Why I Failed NaNoWriMo

Vultures in a Dead tree
Photo by Casey Allen on Unsplash

Since 2007, I have participated in NaNoWriMo, National Novel Writing Month. When I fail, and I did fail, it is usually due to one major problem. Editing.

Why I Failed NaNoWriMo

Vulture in profile
Photo by Markus Spiske on Unsplash
Photo by Markus Spiske on Unsplash
This is Why I Failed NaNoWriMo in 2019

During NaNo a writer is supposed to lock up or board her Shoulder Vulture so she can write with wild abandon. Once the vulture escapes she stops cold and questions things like where the story is going, is this going to go on and on without anything happening, how deadly dull for my reader if my main character never stops thinking and this year, who is telling the story?

Just stopping for a moment to consider who is narrating set up the failure. I began to obsess over whose story it was and how far should I keep the reader from the character? It was a very small step toward going back to fix something or at least mark some passages as belonging to someone. The kennel door was open just enough to let a vulture out.

Soon, it was sitting on my shoulder and talking me into second guessing every choice. “Bring what’s her name out of that other project and see how well she handles this.” The vulture got me.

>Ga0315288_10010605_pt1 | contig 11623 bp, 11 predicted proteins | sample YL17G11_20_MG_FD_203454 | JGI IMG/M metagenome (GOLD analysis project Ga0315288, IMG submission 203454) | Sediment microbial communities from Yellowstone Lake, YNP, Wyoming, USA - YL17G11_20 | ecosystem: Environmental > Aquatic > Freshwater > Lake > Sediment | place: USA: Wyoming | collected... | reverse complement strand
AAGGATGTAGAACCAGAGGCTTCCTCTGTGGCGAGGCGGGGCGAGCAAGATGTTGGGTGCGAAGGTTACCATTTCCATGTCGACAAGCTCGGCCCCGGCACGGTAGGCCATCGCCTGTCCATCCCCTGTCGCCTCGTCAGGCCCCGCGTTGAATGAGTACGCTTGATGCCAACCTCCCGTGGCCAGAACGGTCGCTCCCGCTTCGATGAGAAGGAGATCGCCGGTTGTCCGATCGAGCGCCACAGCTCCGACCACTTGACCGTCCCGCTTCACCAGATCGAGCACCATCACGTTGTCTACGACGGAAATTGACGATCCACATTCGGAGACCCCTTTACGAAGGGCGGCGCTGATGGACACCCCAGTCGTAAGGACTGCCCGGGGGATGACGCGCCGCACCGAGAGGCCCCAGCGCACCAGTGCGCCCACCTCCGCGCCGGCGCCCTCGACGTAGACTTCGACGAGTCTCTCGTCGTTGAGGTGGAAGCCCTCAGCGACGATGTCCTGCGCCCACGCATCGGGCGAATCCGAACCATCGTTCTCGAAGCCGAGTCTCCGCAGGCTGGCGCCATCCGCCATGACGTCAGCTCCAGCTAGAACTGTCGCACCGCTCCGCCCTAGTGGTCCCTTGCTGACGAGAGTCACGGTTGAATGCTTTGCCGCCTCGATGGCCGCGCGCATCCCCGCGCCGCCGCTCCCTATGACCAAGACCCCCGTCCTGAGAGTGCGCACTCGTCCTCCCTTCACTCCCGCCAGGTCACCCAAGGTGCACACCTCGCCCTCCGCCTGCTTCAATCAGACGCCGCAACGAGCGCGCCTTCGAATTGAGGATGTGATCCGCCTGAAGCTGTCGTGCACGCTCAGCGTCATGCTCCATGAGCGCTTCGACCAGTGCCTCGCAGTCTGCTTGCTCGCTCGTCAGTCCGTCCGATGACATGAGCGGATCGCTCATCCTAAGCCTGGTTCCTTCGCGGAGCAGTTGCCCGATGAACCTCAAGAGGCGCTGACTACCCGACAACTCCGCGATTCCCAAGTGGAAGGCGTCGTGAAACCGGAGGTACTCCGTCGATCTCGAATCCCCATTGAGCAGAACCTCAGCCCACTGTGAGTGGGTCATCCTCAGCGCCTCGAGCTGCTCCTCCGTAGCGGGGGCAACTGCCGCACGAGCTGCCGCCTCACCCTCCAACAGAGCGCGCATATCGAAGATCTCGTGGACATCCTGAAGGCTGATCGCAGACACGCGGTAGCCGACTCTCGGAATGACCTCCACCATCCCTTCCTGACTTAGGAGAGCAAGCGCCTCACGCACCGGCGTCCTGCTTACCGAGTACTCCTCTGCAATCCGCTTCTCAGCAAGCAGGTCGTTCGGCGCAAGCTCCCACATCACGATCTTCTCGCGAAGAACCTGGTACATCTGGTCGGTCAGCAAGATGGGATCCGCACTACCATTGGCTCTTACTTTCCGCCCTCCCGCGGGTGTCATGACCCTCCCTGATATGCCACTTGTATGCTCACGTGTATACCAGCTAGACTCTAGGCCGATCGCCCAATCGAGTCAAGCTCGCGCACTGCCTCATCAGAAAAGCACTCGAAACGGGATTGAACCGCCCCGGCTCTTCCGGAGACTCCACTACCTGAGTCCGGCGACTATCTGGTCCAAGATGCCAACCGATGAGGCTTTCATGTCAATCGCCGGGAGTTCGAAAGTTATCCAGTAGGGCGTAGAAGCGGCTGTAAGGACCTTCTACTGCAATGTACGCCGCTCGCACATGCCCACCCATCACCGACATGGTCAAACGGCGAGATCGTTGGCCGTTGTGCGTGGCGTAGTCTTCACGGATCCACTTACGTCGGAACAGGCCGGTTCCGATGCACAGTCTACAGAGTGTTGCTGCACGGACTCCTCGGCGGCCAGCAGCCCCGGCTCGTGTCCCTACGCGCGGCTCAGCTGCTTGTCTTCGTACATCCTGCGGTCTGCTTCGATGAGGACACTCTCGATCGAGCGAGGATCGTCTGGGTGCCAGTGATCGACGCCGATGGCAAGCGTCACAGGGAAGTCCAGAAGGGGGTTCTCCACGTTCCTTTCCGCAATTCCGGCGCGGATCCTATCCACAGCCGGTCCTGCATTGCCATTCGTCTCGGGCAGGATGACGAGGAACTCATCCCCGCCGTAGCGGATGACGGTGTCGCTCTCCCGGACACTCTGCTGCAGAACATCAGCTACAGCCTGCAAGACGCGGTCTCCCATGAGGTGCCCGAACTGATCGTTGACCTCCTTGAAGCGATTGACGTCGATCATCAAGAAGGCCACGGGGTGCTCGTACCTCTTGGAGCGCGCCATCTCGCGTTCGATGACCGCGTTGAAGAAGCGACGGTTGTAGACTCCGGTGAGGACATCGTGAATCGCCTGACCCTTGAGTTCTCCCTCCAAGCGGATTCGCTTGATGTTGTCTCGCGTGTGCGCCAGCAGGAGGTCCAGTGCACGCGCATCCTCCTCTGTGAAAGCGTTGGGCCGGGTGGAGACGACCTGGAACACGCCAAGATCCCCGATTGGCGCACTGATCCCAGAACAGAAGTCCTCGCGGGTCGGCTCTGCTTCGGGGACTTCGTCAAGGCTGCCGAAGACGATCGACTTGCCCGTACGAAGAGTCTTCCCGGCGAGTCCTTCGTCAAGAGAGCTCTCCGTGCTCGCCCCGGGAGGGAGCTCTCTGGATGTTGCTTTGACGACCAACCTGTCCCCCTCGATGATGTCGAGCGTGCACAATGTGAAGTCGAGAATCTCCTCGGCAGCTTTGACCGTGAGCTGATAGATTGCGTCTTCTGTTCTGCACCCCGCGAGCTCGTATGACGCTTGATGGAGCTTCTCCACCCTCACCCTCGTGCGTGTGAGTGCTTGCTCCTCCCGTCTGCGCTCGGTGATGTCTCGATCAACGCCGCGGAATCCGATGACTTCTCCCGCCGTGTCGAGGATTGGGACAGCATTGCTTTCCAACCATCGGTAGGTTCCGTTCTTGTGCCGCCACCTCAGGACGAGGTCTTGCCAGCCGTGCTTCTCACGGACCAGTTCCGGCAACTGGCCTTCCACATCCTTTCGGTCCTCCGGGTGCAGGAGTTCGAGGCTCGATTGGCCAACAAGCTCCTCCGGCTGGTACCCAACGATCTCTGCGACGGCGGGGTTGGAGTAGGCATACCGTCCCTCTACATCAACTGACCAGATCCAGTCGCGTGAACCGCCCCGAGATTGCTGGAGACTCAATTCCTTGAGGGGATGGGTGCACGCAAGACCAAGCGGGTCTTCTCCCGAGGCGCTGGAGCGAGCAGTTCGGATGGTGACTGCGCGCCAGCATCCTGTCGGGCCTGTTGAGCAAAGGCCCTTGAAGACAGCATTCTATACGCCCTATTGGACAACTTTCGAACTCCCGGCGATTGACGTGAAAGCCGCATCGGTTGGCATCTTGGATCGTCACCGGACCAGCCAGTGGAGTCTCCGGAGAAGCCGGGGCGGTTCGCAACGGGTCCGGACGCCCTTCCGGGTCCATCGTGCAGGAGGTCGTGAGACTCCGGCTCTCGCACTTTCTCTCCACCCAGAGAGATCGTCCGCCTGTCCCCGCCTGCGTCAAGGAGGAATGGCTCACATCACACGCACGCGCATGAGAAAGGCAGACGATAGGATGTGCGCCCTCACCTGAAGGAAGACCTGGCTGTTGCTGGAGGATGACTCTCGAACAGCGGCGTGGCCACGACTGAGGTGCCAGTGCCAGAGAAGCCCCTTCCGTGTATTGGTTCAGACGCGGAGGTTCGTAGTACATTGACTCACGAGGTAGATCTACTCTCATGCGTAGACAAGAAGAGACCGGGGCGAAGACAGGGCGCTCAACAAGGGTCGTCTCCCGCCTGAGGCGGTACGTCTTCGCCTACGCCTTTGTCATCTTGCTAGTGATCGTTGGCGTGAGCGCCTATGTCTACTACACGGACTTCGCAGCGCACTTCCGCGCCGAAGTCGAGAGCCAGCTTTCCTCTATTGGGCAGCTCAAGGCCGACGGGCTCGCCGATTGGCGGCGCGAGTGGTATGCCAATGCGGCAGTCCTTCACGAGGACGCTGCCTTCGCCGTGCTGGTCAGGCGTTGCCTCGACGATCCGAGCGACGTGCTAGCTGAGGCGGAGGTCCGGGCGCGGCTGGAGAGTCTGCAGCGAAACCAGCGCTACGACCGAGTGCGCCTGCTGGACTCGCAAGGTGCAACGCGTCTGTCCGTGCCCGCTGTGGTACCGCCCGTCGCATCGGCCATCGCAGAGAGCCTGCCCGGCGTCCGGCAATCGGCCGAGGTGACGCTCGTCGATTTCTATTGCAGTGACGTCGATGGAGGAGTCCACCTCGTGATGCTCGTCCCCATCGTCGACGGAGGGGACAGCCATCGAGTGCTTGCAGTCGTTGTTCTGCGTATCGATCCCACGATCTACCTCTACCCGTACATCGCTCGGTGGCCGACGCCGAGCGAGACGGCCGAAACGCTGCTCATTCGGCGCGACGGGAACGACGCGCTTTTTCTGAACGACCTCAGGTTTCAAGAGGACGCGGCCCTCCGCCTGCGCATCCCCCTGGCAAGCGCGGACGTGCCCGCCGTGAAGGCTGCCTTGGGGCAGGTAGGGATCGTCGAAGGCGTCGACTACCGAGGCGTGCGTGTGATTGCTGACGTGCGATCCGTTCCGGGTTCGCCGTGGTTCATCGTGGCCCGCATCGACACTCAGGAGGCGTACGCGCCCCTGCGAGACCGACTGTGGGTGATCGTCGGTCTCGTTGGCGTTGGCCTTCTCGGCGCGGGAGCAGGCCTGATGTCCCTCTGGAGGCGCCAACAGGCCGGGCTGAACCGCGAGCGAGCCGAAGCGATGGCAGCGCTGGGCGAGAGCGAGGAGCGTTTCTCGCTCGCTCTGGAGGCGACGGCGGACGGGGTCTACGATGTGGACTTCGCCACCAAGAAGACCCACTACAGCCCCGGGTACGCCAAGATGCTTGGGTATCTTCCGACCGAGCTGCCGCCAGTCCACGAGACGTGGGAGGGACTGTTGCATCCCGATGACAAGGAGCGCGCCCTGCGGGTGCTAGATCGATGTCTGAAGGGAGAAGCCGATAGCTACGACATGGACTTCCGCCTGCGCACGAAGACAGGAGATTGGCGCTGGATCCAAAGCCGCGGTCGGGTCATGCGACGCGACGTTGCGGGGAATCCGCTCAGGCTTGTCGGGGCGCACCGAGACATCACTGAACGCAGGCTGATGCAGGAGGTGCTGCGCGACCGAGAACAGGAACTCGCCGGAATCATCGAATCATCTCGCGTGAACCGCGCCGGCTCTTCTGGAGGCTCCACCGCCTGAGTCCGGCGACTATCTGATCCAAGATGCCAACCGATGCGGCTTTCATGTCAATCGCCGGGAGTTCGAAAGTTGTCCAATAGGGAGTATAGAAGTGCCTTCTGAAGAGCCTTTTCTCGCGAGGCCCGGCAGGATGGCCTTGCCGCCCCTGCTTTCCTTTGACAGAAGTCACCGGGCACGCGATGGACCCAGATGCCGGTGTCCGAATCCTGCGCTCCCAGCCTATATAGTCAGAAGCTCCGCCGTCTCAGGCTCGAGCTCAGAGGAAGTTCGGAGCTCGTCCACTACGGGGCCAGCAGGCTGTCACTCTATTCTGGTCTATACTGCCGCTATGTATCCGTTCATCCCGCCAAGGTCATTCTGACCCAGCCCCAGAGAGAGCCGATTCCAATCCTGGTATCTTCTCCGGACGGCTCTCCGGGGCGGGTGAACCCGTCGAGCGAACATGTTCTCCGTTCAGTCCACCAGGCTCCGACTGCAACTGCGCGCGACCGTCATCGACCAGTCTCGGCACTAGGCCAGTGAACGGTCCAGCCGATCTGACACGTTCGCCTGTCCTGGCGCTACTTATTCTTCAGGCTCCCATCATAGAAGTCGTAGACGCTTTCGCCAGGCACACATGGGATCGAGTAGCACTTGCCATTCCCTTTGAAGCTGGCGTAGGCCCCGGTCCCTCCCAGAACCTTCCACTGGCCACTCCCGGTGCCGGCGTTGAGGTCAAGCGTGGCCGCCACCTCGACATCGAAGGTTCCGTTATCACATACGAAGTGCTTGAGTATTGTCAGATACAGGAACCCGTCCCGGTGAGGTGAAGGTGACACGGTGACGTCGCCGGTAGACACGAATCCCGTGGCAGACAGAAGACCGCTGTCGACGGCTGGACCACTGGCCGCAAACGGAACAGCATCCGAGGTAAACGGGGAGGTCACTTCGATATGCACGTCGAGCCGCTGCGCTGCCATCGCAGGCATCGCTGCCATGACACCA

From that point onward she brought a few of her friends, all editors, all testers, all of them heaping doubt upon my keyboard.

I lost the feeling of writing with wild abandonment. Continuing to write toward the 50,000 word goal would have been more like a huge history assignment than story telling.

This is not the first time since 2007 I have failed NaNoWriMo. The cool thing is that the challenge begins fresh every November. I will try again.

I have participated in 12 NaNo projects and completed 10 of them. Two of the projects have been published.

This was the story of Why I Failed NaNoWriMo in 2019. There will be a 2020..

Be well everyone. Embrace your failures and celebrate your victories. Don’t touch anything sharp!

By Sally

Sally Franklin Christie Blogger and Author of If I Should Die and Milk Carton People.